The blonde was split from neckline to waist and a bare, trembling breast poked out at me. She wasn’t trying to cover it because hshe had her hands full wih the torn top of her capri pants.

Her eyes were wide with pleading. “Help me! Please, help me!” (p. 5)

The blonde is Eddi, short for Edwina, on the run from goons trying to kill her.  She’s a cigarette girl at a club owned by the local Sndiacte boss, who is a choots with the town’s sheriff — both are planning to murder a politician getting in their way.  She overheard their planning it and need to shut her up.  So she’s on the run — and ran into the cabin of Brigham Galt, the narrator, a building contractor in the town of Marklyn (state unknown).

She’s hot, she’s in danger, and Galt has been separated from his wife for six weeks, after he caught her in bed with another man — so why not help her?  Even with the goons shooting at them, and then kidnapping his secretary and raping her, threatening to kill her if he doesn’t give up Eddi.

But since he’s had great sex with Eddi only hours after she came running into his cabin for help, he’s got feelings for her…

But there’s still his estranged wife, whom he has make-up sex with the next morning after being with Eddi…ah, the sex lives of sleaze book heroes!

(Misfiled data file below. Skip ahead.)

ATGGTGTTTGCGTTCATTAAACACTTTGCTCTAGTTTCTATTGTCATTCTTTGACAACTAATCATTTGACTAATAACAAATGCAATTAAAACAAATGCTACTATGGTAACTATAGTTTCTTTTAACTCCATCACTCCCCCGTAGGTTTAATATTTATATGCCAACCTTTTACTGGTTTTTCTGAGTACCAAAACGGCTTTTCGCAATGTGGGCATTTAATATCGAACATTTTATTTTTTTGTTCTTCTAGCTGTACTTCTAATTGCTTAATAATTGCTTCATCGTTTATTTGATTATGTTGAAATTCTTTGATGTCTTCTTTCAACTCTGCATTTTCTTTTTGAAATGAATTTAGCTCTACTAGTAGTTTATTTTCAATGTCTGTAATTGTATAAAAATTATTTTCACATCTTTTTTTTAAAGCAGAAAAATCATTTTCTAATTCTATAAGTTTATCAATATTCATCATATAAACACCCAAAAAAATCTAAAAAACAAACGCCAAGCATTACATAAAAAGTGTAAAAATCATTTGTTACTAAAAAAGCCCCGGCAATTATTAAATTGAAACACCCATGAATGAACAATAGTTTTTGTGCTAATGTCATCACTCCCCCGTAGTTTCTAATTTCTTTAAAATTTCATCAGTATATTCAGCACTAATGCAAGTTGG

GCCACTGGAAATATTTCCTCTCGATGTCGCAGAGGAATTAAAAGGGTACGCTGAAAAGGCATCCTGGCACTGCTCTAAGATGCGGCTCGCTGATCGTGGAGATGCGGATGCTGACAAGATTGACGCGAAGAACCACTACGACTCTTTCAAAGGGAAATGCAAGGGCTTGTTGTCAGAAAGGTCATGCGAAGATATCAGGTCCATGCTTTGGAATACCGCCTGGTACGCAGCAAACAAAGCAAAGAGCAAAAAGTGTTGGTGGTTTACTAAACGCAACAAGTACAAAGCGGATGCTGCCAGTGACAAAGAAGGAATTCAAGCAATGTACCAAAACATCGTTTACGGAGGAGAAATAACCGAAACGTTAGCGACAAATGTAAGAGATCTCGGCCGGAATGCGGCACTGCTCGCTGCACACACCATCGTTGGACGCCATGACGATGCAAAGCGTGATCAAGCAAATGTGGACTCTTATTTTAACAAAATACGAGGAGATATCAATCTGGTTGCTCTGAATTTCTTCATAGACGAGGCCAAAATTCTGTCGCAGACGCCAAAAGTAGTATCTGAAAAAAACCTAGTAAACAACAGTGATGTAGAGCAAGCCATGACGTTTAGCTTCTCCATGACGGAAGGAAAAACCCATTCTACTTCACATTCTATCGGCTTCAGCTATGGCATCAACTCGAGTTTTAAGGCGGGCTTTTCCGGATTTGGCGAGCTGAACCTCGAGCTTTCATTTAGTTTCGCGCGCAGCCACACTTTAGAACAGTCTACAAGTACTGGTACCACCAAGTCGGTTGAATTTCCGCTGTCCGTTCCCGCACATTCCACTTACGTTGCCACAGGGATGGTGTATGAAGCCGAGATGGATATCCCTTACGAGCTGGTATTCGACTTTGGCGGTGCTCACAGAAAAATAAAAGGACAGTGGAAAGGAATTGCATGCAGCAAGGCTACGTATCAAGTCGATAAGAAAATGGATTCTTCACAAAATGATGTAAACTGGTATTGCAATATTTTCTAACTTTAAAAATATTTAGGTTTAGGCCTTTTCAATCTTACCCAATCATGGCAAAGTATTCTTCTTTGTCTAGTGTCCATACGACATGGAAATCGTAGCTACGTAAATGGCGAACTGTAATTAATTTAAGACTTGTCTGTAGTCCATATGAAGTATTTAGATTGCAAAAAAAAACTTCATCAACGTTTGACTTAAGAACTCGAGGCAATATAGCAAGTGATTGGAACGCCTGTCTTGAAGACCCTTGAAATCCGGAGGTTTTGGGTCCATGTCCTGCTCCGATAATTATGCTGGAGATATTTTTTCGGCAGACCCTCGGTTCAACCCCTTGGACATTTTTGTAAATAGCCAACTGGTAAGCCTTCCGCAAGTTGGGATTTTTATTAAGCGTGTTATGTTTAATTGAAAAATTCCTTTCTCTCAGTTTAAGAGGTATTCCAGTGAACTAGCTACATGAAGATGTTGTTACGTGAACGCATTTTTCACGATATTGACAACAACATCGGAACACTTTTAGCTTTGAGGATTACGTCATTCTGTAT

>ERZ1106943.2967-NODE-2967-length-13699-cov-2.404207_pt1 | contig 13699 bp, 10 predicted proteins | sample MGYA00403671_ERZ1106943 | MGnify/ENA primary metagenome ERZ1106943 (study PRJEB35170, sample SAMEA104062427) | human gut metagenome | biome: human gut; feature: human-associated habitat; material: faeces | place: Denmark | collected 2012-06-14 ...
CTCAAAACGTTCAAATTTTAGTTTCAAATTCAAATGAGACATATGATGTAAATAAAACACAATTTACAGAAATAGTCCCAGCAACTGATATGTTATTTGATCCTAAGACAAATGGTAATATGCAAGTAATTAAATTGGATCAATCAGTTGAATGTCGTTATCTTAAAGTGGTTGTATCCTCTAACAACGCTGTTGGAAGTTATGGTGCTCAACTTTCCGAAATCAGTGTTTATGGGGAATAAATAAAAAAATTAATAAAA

It had all the usual sterotypical tough hero, gun-toting hoods, bad cops, and over-sexed dames, the elements that make for good men’s fiction of the 1960s, or even now.  This is no work of art by any long shot, but like Jerry M. Goff’s and  most Novel/Merit titles, a fast-paced, tough-guy good read. I’m interested in reading others by Bill Lauren.

Tropic of Carla by Jerry M. Goff, Jr. (Merit Books, 1963)

Posted in crime noir, pulp fiction, Vintage Sleaze Paperbacks with tags , , , , , , , , , , on November 25, 2009 by vintagesleazepaperbacks

I was previously impressed with Jerry M. Goff, Jr.’s Thrill Crazy and Wanton Wench! and continue to be so with Tropic of Carla.  I have been amassing all his other books for future reading.

His novels aren’t perfect by any means, and have any number of flaws that many books like these do, but there is a certain assured quality of story-telling, mixed with good manly two-fisted hardboiled-ness typical of Merit/Novel Books, that tickle my noir funny bones.

Wanton Wench! was about a sea diving bum getting into some trouble because of a rich woman; Tropic of Carla is about a pilot bum getting into trouble because of a rich woman, Carla Lopez.  The narrator, Dino Shawn, muses on it:

I had been in boxes before, but never like this.  And all because of a beautiful woman with a fantastic figure.   But what the hell? I thought. Life without beautiful women and fabulous builds wouldn’t be worth living. I had no other choice but to do General Lopez’ bidding. (p. 81)

Dino had been forced to fly a fighter plane for a small banana republic dictatrorship, a fictional Latin American country, Tammara…

Continue reading

Wanton Wench! by Jerry M. Goff, Jr. (Merit Books, 1961)